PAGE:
The Basics of Estate Planning
The term “estate” can often lead you to only think of your house, but your estate encompasses everything you own — house(s), car(s), bank accounts, investments, and other personal possessions. Because of this, estate planning is important for all couples. You cannot take any of your estate with you when you pass away; so planning for what happens to your valuables when you pass allows YOU to dictate the outcomes, rather than a court or a third party.
Discussing Your Estate Plan
When you’re married, your estate planning strategies should be determined by both you and your spouse first. Feedback from other family members can be helpful, but ensure that you and your spouse’s wishes are the driving factor. Because death is never a topic that people want to think about, let alone talk about, you need to approach the topic with sensitivity. Here are some tips that might help to make the discussion easier for all involved.
- Find a comfortable and positive environment in which to have the discussion.
- Have the discussion during a calm period, not in a time of crisis when family members may not be in the proper state of mind to talk about estate planning or the future.
- Be sincere and make sure everyone knows that the discussion is only taking place so the proper plans are in place for when the unfortunate eventually happens.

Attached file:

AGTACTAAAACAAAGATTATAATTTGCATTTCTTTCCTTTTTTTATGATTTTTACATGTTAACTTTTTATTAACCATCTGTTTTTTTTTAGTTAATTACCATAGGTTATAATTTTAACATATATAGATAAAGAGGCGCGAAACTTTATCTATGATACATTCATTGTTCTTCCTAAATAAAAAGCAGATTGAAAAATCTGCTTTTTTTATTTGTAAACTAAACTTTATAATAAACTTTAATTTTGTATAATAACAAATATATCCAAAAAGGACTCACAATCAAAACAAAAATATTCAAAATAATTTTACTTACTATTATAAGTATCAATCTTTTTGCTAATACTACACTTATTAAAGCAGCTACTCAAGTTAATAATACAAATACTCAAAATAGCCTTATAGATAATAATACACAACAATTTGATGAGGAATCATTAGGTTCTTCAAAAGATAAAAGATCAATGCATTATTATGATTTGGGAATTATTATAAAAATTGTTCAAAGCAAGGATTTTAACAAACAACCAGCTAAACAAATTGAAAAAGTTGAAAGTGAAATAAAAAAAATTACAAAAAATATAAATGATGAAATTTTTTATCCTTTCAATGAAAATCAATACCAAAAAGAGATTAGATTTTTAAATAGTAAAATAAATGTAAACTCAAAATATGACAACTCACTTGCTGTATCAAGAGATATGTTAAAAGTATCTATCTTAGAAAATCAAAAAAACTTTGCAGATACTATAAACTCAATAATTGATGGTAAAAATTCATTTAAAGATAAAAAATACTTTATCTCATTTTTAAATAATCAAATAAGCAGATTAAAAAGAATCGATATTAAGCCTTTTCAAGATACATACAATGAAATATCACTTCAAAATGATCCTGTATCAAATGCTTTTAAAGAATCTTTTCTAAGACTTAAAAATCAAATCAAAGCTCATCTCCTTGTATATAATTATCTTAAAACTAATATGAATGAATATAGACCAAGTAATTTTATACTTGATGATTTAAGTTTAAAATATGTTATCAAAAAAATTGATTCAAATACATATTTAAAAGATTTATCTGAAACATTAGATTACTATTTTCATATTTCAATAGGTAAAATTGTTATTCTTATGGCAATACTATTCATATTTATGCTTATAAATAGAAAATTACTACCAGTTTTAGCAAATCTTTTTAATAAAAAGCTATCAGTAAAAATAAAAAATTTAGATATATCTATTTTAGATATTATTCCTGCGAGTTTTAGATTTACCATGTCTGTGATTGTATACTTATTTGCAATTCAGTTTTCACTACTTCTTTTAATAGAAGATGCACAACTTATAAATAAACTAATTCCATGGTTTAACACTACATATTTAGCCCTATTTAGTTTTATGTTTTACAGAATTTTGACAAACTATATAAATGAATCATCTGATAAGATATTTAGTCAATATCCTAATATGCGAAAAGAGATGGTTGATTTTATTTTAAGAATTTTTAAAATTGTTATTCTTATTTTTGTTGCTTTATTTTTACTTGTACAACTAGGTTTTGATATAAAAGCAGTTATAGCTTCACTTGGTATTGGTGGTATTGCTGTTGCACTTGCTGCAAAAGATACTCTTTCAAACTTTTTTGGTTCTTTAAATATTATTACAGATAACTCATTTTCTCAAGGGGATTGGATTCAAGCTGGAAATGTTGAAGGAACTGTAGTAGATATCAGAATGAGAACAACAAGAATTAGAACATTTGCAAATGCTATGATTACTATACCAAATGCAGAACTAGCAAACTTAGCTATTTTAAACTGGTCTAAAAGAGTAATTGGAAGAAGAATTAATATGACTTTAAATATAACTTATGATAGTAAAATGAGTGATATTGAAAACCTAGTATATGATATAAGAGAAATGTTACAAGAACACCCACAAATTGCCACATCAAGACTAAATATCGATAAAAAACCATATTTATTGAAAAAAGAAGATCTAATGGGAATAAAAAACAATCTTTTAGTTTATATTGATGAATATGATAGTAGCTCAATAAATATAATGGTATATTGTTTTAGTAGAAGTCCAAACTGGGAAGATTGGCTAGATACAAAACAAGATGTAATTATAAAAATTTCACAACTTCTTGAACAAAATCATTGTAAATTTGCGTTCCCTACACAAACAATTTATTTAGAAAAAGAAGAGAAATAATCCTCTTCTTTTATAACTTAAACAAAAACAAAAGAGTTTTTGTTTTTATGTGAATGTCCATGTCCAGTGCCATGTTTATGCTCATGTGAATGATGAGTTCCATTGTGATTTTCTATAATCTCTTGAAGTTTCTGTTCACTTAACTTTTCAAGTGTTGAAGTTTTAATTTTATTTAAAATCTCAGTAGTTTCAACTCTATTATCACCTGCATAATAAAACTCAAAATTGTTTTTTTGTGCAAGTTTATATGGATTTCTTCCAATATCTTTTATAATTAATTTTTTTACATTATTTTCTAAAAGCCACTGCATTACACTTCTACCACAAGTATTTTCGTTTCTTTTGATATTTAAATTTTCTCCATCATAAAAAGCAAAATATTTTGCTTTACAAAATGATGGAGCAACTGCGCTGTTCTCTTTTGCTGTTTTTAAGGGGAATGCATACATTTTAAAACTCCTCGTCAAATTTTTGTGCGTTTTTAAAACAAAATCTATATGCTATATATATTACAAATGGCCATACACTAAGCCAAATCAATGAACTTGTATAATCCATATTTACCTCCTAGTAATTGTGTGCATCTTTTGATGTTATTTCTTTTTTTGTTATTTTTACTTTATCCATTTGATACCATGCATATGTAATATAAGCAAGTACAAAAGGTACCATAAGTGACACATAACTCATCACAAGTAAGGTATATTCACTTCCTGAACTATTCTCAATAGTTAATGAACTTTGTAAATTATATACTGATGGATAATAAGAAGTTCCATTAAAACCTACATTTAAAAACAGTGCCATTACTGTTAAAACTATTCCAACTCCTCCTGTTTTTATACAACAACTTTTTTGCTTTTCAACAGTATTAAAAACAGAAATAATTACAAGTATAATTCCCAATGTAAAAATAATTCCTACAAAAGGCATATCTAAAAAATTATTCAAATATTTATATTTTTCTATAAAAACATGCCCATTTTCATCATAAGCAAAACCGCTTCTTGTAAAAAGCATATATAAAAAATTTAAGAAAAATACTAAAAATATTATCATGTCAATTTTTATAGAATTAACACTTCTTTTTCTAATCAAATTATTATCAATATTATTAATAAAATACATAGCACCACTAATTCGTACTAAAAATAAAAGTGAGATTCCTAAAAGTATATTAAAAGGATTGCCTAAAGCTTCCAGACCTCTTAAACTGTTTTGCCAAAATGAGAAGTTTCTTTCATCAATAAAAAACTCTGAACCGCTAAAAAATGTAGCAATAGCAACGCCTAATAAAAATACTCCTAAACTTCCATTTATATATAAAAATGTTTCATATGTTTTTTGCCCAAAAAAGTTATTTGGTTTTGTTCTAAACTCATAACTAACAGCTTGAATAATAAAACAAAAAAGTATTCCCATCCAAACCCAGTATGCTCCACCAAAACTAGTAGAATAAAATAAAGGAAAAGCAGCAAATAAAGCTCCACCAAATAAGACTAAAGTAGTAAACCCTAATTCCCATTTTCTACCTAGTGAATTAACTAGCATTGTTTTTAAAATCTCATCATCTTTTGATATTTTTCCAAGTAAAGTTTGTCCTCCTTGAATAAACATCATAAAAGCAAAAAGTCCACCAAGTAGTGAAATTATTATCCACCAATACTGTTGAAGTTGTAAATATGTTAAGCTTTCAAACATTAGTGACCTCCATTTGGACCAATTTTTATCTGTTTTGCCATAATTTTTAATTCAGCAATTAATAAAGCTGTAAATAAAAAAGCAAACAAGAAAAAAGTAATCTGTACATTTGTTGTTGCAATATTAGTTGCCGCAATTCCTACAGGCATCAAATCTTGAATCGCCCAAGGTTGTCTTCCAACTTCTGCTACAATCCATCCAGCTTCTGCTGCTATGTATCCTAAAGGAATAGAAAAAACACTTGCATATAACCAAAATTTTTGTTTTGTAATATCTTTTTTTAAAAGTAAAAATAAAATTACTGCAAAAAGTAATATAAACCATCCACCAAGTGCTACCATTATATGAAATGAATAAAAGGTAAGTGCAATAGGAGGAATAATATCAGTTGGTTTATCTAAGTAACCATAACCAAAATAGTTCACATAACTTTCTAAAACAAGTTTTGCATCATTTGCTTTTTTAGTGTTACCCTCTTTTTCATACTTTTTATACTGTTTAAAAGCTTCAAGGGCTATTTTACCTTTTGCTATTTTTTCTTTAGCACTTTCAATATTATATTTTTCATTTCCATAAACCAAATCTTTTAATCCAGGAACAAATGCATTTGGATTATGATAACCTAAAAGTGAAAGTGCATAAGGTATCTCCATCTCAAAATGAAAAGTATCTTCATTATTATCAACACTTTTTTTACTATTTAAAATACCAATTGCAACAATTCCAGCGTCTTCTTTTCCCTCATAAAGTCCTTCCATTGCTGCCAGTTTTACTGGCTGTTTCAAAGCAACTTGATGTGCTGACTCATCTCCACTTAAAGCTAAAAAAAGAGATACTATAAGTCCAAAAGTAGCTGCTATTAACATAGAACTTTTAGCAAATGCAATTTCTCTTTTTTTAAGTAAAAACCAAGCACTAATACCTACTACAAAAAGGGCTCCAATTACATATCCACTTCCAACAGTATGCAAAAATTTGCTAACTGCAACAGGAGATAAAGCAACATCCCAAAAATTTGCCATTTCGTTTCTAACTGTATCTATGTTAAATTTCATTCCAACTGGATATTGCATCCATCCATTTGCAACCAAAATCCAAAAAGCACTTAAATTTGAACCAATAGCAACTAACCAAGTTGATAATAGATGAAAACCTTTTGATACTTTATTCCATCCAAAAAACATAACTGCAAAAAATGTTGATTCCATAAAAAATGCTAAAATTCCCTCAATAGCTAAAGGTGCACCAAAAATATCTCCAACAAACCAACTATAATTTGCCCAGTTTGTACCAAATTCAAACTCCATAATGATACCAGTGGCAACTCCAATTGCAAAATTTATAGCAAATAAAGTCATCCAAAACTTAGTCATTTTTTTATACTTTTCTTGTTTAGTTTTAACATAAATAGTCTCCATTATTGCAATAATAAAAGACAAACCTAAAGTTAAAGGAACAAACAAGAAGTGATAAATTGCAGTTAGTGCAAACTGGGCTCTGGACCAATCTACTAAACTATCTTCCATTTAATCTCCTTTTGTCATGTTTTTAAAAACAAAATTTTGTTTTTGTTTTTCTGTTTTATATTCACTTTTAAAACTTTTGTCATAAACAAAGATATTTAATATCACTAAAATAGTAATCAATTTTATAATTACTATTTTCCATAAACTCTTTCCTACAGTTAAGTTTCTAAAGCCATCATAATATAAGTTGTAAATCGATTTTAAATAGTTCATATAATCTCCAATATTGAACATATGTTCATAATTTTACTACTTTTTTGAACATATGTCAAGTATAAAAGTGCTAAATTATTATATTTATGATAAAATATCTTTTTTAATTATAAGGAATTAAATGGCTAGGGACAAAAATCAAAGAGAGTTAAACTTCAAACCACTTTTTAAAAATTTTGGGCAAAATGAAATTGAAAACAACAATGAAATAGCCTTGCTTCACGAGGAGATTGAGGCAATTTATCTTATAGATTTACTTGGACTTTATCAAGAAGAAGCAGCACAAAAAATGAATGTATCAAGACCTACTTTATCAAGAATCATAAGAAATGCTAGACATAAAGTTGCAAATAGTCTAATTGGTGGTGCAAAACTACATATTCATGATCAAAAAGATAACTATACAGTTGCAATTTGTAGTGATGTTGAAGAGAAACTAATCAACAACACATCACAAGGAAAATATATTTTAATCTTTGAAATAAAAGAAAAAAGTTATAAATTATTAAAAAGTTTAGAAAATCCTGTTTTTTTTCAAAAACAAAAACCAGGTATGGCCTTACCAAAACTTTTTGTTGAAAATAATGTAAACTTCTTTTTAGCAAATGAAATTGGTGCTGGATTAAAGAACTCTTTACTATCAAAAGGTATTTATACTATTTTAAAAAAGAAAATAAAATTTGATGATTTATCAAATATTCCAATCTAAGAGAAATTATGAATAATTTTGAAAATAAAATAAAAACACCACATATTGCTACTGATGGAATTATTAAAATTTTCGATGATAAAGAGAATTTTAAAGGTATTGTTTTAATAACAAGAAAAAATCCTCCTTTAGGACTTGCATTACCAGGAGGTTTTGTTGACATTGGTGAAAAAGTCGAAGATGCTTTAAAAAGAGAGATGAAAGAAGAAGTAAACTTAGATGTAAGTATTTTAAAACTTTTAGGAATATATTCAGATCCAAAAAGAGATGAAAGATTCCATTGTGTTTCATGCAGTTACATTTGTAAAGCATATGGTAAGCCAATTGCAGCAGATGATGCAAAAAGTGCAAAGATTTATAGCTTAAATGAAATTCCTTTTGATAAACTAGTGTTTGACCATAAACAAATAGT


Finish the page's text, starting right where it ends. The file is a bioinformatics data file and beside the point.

- Stress the importance of having the conversation, as well as the benefits it can provide to the whole family.
A Lawyer Can Help With Estate Planning
An estate plan is a legal issue. Securing legal advice from an estate planning lawyer will help immensely with your estate planning. If you have decided an estate planning attorney preparing your first-time estate plan is the best option for you, you will need to gather all of your relevant accounting and possessions information as well as any relevant documentation. If you’re going the DIY route, or went that direction but haven’t updated it in a while, you should have your will, living will, power of attorney, and trust documentation present. All of those documents may not relevant in your situation, but the more information you have the better it will be when you enter the meeting with your estate lawyer.